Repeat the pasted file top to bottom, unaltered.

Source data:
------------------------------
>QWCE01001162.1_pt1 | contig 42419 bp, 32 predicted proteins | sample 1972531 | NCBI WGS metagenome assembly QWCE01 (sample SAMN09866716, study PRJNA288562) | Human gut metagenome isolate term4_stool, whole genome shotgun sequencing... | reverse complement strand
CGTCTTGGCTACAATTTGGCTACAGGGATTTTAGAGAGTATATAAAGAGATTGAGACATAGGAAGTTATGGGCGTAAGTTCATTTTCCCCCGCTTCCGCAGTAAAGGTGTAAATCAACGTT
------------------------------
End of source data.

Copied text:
>QWCE01001162.1_pt1 | contig 42419 bp, 32 predicted proteins | sample 1972531 | NCBI WGS metagenome assembly QWCE01 (sample SAMN09866716, study PRJNA288562) | Human gut metagenome isolate term4_stool, whole genome shotgun sequencing... | reverse complement strand
CGTCTTGGCTACAATTTGGCTACAGGGATTTTAGAGAGTATATAAAGAGATTGAGACATAGGAAGTTATGGGCGTAAGTTCATTTTCCCCCGCTTCCGCAGTAAAGGTGTAAATCAACGTT